Stress tests help to see how the heart be­haves

The Saline Courier Weekend - - OPINION - DR. GLAZIER Eve Glazier, M.D., MBA, is an in­ternist and as­so­ci­ate pro­fes­sor of medicine at UCLA Health. El­iz­a­beth Ko, M.D., is an in­ternist and as­sis­tant pro­fes­sor of medicine at UCLA Health.

Dear Doc­tor: I’m a 56-year-old man. I have been out of breath lately and have had some mild chest pains. My doc­tor wants me to have a stress test. Is it re­ally nec­es­sary? What will it en­tail?

Dear Reader: The pur­pose of a stress test is to see how some­one’s heart be­haves when it’s be­ing asked to work hard. These types of tests have a num­ber of uses. For in­stance, they can help as­sess gen­eral car­diac health; iden­tify and eval­u­ate var­i­ous types of heart dis­ease or ar­rhyth­mias; and help to gauge the suc­cess of med­i­ca­tions or treat­ments for car­diac-re­lated ail­ments.

For peo­ple liv­ing with heart dis­ease or re­cov­er­ing from a car­diac event, a stress test can help pin­point the type and in­ten­sity of ex­er­cise that is safe. A stress test can also be used to con­firm whether cer­tain symp­toms, which can have a va­ri­ety of causes, are heart-re­lated. This in­cludes the short­ness of breath and chest dis­com­fort that you have de­scribed.

The most com­mon stress tests in­volve walk­ing on a tread­mill or rid­ing a stationary bi­cy­cle. While the per­son ex­er­cises, a va­ri­ety of de­vices mea­sure and mon­i­tor blood pres­sure, heart rate, oxy­gen sat­u­ra­tion and the elec­tri­cal ac­tiv­ity of the heart. Some stress tests, which eval­u­ate lung func­tion, will mea­sure oxy­gen use. The ac­tiv­ity level of a stress test be­gins low and slow, then grad­u­ally in­creases. The idea is that, as the heart is asked to work harder and harder, un­der­ly­ing prob­lems may be re­vealed. This can in­clude the on­set of phys­i­cal symp­toms such as dizzi­ness, un­usual breath­less­ness or chest pain, or ab­nor­mal changes to the elec­tri­cal ac­tiv­ity of the heart.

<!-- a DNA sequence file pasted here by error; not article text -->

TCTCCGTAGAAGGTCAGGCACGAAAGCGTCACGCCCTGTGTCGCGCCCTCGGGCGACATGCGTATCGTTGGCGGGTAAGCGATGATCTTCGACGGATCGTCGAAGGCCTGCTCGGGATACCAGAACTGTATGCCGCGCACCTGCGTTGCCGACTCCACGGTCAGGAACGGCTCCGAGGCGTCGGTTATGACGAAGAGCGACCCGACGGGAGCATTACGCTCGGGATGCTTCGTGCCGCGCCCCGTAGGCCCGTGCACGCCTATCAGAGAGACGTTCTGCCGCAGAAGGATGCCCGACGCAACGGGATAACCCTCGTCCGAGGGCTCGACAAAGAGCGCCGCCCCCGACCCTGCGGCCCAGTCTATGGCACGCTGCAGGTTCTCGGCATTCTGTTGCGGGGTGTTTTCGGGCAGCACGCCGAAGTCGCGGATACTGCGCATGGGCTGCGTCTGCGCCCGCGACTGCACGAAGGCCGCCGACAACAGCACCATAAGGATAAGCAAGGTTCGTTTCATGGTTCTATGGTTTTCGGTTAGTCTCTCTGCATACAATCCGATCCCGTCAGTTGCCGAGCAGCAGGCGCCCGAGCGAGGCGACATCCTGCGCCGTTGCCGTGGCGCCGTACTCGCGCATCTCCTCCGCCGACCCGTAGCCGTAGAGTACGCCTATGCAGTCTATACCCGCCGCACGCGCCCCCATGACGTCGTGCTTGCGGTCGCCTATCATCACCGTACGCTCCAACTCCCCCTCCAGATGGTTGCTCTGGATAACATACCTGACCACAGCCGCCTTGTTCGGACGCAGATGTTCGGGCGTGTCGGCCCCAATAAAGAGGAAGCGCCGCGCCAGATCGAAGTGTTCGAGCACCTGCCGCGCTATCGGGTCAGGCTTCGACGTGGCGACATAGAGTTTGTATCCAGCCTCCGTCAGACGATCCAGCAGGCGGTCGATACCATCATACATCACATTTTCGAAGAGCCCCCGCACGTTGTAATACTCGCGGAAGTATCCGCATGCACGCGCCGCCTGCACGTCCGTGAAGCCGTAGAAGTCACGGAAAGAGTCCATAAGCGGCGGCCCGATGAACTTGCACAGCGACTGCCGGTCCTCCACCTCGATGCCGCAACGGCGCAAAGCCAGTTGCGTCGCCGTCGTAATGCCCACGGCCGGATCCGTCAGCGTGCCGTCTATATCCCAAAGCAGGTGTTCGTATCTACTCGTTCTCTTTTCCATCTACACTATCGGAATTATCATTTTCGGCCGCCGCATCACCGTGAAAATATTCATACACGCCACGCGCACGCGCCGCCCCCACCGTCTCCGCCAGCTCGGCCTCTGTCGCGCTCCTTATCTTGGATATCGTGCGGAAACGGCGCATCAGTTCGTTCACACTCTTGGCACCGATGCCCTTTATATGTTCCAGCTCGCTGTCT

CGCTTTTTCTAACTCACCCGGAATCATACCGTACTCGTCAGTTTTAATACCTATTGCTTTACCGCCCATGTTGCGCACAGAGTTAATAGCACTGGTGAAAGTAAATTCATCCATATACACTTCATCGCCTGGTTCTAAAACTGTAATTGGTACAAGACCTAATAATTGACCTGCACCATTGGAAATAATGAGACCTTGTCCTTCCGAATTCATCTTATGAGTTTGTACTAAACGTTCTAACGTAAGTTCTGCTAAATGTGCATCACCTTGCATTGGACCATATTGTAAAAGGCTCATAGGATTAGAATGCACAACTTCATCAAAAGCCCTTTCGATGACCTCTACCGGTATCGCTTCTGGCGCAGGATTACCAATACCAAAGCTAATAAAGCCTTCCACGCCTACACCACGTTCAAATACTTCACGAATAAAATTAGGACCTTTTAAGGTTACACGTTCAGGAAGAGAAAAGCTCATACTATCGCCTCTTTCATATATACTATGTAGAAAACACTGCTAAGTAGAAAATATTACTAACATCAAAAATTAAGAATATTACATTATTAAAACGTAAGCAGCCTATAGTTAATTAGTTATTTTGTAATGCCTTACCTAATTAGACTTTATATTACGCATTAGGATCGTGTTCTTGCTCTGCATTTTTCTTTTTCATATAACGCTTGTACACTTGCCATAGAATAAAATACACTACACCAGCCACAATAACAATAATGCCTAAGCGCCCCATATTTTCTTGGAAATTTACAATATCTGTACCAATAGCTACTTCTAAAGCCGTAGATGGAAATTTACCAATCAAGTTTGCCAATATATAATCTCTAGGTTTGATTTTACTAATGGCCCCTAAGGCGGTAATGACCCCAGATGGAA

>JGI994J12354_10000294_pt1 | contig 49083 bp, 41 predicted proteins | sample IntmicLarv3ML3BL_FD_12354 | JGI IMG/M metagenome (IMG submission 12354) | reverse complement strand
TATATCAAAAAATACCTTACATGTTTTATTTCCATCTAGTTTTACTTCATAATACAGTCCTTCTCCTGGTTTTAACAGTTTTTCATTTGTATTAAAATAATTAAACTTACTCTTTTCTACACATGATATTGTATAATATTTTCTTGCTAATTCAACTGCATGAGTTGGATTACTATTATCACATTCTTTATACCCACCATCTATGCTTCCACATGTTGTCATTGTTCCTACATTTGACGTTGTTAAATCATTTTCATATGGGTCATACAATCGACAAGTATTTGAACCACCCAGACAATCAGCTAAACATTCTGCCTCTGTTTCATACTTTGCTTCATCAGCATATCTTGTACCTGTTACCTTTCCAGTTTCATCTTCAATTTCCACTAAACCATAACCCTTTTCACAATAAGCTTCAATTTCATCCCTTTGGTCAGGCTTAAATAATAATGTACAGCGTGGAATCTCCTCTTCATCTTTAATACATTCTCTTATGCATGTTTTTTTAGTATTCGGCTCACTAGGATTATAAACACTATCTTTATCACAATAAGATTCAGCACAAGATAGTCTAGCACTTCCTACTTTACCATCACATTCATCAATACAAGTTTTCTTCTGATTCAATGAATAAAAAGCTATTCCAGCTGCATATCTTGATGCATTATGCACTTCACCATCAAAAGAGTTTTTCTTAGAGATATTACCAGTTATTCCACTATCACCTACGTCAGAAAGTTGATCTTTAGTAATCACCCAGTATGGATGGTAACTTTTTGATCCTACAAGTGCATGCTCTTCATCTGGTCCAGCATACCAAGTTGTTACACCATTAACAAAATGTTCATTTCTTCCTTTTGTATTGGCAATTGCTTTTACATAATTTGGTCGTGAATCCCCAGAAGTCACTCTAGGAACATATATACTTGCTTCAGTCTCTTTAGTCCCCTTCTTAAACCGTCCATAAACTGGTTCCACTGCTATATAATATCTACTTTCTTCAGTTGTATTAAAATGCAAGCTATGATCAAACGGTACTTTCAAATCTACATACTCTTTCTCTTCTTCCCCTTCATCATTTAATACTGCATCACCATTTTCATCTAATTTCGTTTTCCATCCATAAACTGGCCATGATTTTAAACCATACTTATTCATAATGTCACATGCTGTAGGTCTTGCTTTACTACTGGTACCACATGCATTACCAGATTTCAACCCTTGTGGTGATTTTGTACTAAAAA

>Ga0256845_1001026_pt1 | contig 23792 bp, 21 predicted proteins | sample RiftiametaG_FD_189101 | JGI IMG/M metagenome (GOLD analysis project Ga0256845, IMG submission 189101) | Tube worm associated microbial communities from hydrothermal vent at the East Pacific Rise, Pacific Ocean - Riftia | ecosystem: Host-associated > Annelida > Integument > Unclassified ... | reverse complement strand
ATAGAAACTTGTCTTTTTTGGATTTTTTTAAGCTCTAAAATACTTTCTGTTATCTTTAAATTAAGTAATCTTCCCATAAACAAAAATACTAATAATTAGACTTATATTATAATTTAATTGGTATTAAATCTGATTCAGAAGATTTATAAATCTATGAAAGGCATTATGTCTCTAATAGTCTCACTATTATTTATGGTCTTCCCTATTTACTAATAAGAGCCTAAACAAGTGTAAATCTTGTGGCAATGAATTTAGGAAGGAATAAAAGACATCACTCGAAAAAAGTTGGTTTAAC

When you sched­ule a stress test, you’ll be asked to stop eat­ing or drink­ing for a set pe­riod of time be­fore the test be­gins, gen­er­ally a few hours. You will also be in­structed not to smoke and to ab­stain from al­co­hol and caf­feine. Your doc­tor will ask you what med­i­ca­tions and sup­ple­ments you take on a reg­u­lar ba­sis, and will let you know if any of them need to be paused. If you have asthma and use an in­haler, be sure to let your doc­tor know, and bring the in­haler with you.

Elec­trodes to cap­ture the elec­tri­cal ac­tiv­ity of your heart are taped to var­i­ous parts of your chest, and a blood pres­sure cuff is at­tached to your arm. A pulse oxime­ter, to mea­sure blood-oxy­gen sat­u­ra­tion, may be clipped to a fin­ger. Dur­ing the ac­tive por­tion of the test, usu­ally 10 to 15 min­utes, you will ex­er­cise at an in­creas­ingly higher rate, un­til you reach a tar­get goal. If symp­toms de­velop at any point, the test is cut short. These can in­clude chest pain, dizzi­ness, short­ness of breath and ab­nor­mal changes to blood pres­sure or elec­tri­cal ac­tiv­ity. It’s im­por­tant to let the tech ad­min­is­ter­ing the test know if you feel dis­com­fort at any time. Mon­i­tor­ing may con­tinue after the test is com­plete to see how the heart and body re­cover.

Within the next few days, your doc­tor will re­view the test re­sults with you. If coro­nary dis­ease is sus­pected, ei­ther treat­ment or ad­di­tional test­ing may be rec­om­mended.

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— From the First Amend­ment to Con­sti­tu­tion

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